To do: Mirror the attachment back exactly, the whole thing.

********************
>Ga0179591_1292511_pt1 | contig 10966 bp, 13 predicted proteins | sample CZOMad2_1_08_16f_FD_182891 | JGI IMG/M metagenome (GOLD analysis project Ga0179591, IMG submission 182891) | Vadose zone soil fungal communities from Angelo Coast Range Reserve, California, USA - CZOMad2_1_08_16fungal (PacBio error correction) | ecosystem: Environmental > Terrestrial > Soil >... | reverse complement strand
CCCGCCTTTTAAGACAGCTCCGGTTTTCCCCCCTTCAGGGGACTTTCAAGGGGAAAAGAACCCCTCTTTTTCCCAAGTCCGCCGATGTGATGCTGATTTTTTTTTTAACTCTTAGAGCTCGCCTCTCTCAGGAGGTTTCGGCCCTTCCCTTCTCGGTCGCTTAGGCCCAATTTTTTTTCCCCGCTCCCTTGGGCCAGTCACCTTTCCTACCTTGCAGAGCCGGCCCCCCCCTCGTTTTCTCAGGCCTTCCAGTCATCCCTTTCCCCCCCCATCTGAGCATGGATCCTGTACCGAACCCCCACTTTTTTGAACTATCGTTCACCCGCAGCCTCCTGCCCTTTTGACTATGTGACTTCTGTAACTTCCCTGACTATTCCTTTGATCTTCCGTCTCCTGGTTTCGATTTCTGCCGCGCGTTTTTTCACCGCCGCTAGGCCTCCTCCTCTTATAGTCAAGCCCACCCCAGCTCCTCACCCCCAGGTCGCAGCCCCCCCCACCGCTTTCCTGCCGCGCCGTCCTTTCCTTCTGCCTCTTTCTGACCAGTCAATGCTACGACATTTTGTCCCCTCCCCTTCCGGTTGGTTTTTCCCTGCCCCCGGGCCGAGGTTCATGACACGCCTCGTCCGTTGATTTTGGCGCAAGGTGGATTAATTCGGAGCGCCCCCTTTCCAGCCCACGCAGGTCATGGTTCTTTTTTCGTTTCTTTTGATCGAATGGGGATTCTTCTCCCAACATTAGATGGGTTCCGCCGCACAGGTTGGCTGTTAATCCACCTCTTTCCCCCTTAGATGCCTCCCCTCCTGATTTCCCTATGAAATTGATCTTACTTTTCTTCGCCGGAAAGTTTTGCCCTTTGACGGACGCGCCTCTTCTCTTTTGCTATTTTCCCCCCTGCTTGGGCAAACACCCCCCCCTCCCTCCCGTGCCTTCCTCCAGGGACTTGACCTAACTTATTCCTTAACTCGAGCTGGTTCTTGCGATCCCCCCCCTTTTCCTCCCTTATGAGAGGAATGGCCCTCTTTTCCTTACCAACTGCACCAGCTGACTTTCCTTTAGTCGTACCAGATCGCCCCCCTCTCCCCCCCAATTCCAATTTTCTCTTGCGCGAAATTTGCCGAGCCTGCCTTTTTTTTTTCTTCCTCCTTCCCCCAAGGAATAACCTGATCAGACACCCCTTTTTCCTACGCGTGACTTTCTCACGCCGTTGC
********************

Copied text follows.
>Ga0179591_1292511_pt1 | contig 10966 bp, 13 predicted proteins | sample CZOMad2_1_08_16f_FD_182891 | JGI IMG/M metagenome (GOLD analysis project Ga0179591, IMG submission 182891) | Vadose zone soil fungal communities from Angelo Coast Range Reserve, California, USA - CZOMad2_1_08_16fungal (PacBio error correction) | ecosystem: Environmental > Terrestrial > Soil >... | reverse complement strand
CCCGCCTTTTAAGACAGCTCCGGTTTTCCCCCCTTCAGGGGACTTTCAAGGGGAAAAGAACCCCTCTTTTTCCCAAGTCCGCCGATGTGATGCTGATTTTTTTTTTAACTCTTAGAGCTCGCCTCTCTCAGGAGGTTTCGGCCCTTCCCTTCTCGGTCGCTTAGGCCCAATTTTTTTTCCCCGCTCCCTTGGGCCAGTCACCTTTCCTACCTTGCAGAGCCGGCCCCCCCCTCGTTTTCTCAGGCCTTCCAGTCATCCCTTTCCCCCCCCATCTGAGCATGGATCCTGTACCGAACCCCCACTTTTTTGAACTATCGTTCACCCGCAGCCTCCTGCCCTTTTGACTATGTGACTTCTGTAACTTCCCTGACTATTCCTTTGATCTTCCGTCTCCTGGTTTCGATTTCTGCCGCGCGTTTTTTCACCGCCGCTAGGCCTCCTCCTCTTATAGTCAAGCCCACCCCAGCTCCTCACCCCCAGGTCGCAGCCCCCCCCACCGCTTTCCTGCCGCGCCGTCCTTTCCTTCTGCCTCTTTCTGACCAGTCAATGCTACGACATTTTGTCCCCTCCCCTTCCGGTTGGTTTTTCCCTGCCCCCGGGCCGAGGTTCATGACACGCCTCGTCCGTTGATTTTGGCGCAAGGTGGATTAATTCGGAGCGCCCCCTTTCCAGCCCACGCAGGTCATGGTTCTTTTTTCGTTTCTTTTGATCGAATGGGGATTCTTCTCCCAACATTAGATGGGTTCCGCCGCACAGGTTGGCTGTTAATCCACCTCTTTCCCCCTTAGATGCCTCCCCTCCTGATTTCCCTATGAAATTGATCTTACTTTTCTTCGCCGGAAAGTTTTGCCCTTTGACGGACGCGCCTCTTCTCTTTTGCTATTTTCCCCCCTGCTTGGGCAAACACCCCCCCCTCCCTCCCGTGCCTTCCTCCAGGGACTTGACCTAACTTATTCCTTAACTCGAGCTGGTTCTTGCGATCCCCCCCCTTTTCCTCCCTTATGAGAGGAATGGCCCTCTTTTCCTTACCAACTGCACCAGCTGACTTTCCTTTAGTCGTACCAGATCGCCCCCCTCTCCCCCCCAATTCCAATTTTCTCTTGCGCGAAATTTGCCGAGCCTGCCTTTTTTTTTTCTTCCTCCTTCCCCCAAGGAATAACCTGATCAGACACCCCTTTTTCCTACGCGTGACTTTCTCACGCCGTTGC